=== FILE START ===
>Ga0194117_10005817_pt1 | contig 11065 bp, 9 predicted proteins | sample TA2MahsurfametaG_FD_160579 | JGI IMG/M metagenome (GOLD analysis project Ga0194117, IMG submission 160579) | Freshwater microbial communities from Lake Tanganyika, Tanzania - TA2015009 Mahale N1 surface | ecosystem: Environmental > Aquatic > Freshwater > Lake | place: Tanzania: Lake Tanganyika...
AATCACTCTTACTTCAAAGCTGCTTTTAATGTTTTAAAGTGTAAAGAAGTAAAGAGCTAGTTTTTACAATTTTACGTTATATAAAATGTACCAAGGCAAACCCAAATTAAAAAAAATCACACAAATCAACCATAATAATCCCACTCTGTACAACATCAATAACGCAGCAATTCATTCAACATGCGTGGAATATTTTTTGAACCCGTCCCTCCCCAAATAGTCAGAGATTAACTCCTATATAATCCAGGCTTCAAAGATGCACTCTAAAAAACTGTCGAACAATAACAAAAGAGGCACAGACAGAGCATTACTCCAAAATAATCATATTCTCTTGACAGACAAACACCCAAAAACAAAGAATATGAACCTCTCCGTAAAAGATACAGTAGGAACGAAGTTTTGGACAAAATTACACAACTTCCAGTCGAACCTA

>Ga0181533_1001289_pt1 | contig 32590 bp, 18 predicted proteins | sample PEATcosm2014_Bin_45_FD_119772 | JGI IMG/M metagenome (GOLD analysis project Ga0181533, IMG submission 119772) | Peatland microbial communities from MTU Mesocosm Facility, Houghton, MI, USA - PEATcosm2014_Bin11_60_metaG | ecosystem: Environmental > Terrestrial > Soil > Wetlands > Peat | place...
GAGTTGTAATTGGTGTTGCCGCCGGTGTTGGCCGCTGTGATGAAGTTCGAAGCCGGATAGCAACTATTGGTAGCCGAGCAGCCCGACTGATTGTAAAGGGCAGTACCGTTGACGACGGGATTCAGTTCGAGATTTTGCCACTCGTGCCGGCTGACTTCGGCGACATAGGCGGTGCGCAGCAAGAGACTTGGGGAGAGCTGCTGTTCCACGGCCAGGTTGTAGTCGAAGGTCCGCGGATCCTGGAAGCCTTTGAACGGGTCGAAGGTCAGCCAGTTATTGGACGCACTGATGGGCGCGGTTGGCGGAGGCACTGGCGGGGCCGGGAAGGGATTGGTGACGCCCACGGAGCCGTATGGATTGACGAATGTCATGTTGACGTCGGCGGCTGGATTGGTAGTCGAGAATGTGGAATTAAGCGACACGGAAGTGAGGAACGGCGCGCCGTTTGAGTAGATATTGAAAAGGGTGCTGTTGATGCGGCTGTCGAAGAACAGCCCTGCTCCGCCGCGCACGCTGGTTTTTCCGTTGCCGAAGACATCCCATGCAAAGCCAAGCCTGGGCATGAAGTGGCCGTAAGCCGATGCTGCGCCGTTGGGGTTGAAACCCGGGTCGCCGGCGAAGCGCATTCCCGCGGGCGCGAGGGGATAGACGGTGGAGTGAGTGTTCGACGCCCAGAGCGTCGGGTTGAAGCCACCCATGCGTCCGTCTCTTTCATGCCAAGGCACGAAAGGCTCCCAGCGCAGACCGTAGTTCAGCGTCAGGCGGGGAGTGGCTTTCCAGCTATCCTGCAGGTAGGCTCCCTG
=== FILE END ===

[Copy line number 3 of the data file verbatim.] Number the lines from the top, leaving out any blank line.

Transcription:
>Ga0181533_1001289_pt1 | contig 32590 bp, 18 predicted proteins | sample PEATcosm2014_Bin_45_FD_119772 | JGI IMG/M metagenome (GOLD analysis project Ga0181533, IMG submission 119772) | Peatland microbial communities from MTU Mesocosm Facility, Houghton, MI, USA - PEATcosm2014_Bin11_60_metaG | ecosystem: Environmental > Terrestrial > Soil > Wetlands > Peat | place...